A private eye escapes his past to run a gas station in a small town, but his past catches up with him. Now he must return to the big city world of danger, corruption, double crosses and duplicitous dames.
A town Marshal, despite the disagreements of his newlywed bride and the townspeople around him, must face a gang of deadly killers alone at high noon when the gang leader, an outlaw he sent up years ago, arrives on the noon train.
It's the Great Depression. In the process of robbing a bank of $10,000, Ben Harper kills two people. Before he is captured, he is able to convince his adolescent son John and his daughter Pearl not to tell anyone, including their mother Willa, where he hid the money, namely in Pearl's favorite toy, a doll that she carries everywhere with her. Ben, who is captured, tried and convicted, is sentenced to death. But before he is executed, Ben is in the state penitentiary with a cell mate, a man by the name of Harry Powell, a self-professed man of the cloth, who is really a con man and murderer, swindling lonely women, primarily rich widows, of their money before he kills them. Harry does whatever he can, unsuccessfully, to find out the location of the $10,000 from Ben. After Ben's execution, Harry decides that Willa will be his next mark, figuring that someone in the family knows where the money is hidden. Despite vowing not to remarry, Willa ends up being easy prey for Harry's outward ...Written by
Producer Paul Gregory and Charles Laughton presented key members of the crew, like cinematographer Stanley Cortez, each with a 1% interest in the film. This was given to them on top of their salaries and is something that is never done. Gregory and Laughton said it was not done to encourage the artists, but reward them for their artistry. This was done over the objections of United Artists. See more »
(at around 14 mins) When John is telling Pearl the bedtime story, Harry's shadow appears on the bedroom wall. When John looks outside at Harry at the gate, the angle of the streetlight next to him would not throw the shadow into the house, but on the ground in front of him. See more »
I got tired of seein' children roamin' the woodlands without food, children roamin' the highways in this here Depression, children sleepin' in old abandoned car bodies in junk heaps. And I promised myself that I'd never see the day when my young-uns had want.
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Extraordinary, unparalleled, breathtaking ... that's how I would appraise the film's visuals, from DP Stanley Cortez. The images are all in B&W, and many have a noir design straight out of German Expressionism. Sharp angles, high-contrast "hard" lighting, and deep shadows amplify form, or rather distort reality, and as such project human experience as an exaggeration of the emotional.
Some of the images in "The Night Of The Hunter" are so enthralling that they will live on in the collective mind as long as cinema exists. Who can forget that famous underwater scene wherein a dead woman's body sits upright in a car with her hair flowing along the current like seaweed, accompanied by background music that is so dreamlike? One of my favorite images is the one wherein Willa Harper (Shelley Winters) lies in blissful repose on a bed as Harry Powell (Robert Mitchum) stands by a window in an unadorned room with angular walls that slope upward, as if in a church.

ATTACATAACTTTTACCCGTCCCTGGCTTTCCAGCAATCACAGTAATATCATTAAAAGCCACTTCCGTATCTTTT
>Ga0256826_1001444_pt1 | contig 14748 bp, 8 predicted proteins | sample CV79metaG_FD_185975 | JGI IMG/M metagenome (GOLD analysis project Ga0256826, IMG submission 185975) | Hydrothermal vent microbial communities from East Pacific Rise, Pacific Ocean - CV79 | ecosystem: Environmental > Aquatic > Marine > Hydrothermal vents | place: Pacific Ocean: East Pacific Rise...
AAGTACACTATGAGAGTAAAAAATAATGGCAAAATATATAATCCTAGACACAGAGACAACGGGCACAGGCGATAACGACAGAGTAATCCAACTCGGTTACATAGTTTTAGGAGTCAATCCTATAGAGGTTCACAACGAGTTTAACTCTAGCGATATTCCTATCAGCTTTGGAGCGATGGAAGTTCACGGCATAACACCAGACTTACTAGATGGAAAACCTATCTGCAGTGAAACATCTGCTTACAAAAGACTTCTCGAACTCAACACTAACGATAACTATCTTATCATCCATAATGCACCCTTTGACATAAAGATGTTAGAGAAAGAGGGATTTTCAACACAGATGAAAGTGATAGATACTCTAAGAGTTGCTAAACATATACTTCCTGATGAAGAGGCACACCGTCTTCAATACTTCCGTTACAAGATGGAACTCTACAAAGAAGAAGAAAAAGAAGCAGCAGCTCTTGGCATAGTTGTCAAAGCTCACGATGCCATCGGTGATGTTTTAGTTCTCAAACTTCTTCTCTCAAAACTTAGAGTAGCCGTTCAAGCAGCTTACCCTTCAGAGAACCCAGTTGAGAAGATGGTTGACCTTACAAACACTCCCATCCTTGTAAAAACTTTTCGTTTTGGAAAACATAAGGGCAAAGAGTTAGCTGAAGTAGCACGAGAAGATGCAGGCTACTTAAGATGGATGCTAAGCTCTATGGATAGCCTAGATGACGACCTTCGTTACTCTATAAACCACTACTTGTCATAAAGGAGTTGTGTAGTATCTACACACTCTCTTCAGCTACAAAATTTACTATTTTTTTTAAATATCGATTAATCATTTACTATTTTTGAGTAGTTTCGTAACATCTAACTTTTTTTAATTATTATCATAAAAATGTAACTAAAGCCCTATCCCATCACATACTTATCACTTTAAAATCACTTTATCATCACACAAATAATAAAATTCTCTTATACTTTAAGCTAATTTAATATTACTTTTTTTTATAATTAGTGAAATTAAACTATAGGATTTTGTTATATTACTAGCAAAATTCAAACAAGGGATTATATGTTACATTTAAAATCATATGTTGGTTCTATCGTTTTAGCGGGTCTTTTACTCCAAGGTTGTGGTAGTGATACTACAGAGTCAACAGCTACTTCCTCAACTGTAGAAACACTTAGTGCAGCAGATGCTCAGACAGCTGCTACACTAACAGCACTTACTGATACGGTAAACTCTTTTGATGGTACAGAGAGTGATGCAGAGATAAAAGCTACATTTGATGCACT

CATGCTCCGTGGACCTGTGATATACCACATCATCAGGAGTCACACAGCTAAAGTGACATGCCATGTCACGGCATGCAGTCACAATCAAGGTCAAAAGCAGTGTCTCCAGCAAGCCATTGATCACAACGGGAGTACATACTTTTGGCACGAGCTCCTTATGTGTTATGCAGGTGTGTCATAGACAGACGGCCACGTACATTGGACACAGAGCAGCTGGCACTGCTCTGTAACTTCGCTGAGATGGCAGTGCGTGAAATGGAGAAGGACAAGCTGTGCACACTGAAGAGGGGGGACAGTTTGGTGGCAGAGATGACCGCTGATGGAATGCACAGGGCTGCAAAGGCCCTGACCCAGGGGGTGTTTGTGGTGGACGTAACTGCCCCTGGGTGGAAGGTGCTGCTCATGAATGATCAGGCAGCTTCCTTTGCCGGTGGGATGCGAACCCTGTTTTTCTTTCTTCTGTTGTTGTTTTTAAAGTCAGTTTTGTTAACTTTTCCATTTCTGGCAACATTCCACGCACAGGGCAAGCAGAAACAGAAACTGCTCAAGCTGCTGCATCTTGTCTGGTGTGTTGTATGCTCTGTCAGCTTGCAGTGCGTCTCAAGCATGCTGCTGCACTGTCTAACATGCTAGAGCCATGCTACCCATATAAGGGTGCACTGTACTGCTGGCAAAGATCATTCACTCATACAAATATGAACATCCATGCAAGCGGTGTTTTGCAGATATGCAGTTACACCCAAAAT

One of the most haunting, and famous, sequences has the two children, John and Pearl, in a rowboat, as they make a Homeric odyssey down a river, lorded over by giant spider webs, frogs, and rabbits. And then there's that electrifying scene with Rachel Cooper (Lillian Gish) in silhouette, sitting in a chair, holding a shotgun, as Harry Powell sings "Leaning On The Everlasting Arms". Cinematic brilliance extraordinaire!
Consistent with its expressionistic visuals, the story is presented from the POV of a child's nightmare. John and Pearl symbolize innocence, and the bogeyman comes in the form of an adult, a godlike man who cons the gullible townsfolk including the children's mom. Our good reverend Powell is less interested in saving souls than he is in finding all that loot stashed away somewhere. Thus, the film's underlying theme is at least as relevant now as it was fifty years ago; the film has not aged one bit.
Production design is sparse, true to the film's visual style and to the setting in Depression era West Virginia. The casting is perfect. Robert Mitchum has just the right look and voice for the part of Harry Powell. I like how he calls to John and Pearl ... "chill-drenn?" Lillian Gish is well-suited to represent ... reality.
And those two kids likewise are ideally cast. Love the way Pearl, with her round face and those rag-a-muffin curls refers to herself, in that Southern drawl, as "Pell". And the film's horror combines with humor in many scenes, one of which has "Pell" sitting on the ground with scissors in hand nonchalantly cutting up paper currency into paper dolls.
Acting is generally exaggerated, again consistent with what one would expect in a nightmare. Evelyn Varden, as Icey Spoon (love that name), hams it up in a gossipy, mother hen sort of way. And Shelley Winters effectively jitters her way through the film, ghostlike, her character lost in delusion.
The film's original score is haunting and mournful, and could hardly set a more appropriate tone: "Dream little one, dream; dream my little one, dream; oh the hunter in the night fills your childish heart with fright; fear is only a dream; so little one dream".
With its brilliant photography, its unpopular but deeply truthful theme, and its nightmarish story, Charles Laughton's "The Night Of The Hunter" is high up on my list of twenty best films of all time.
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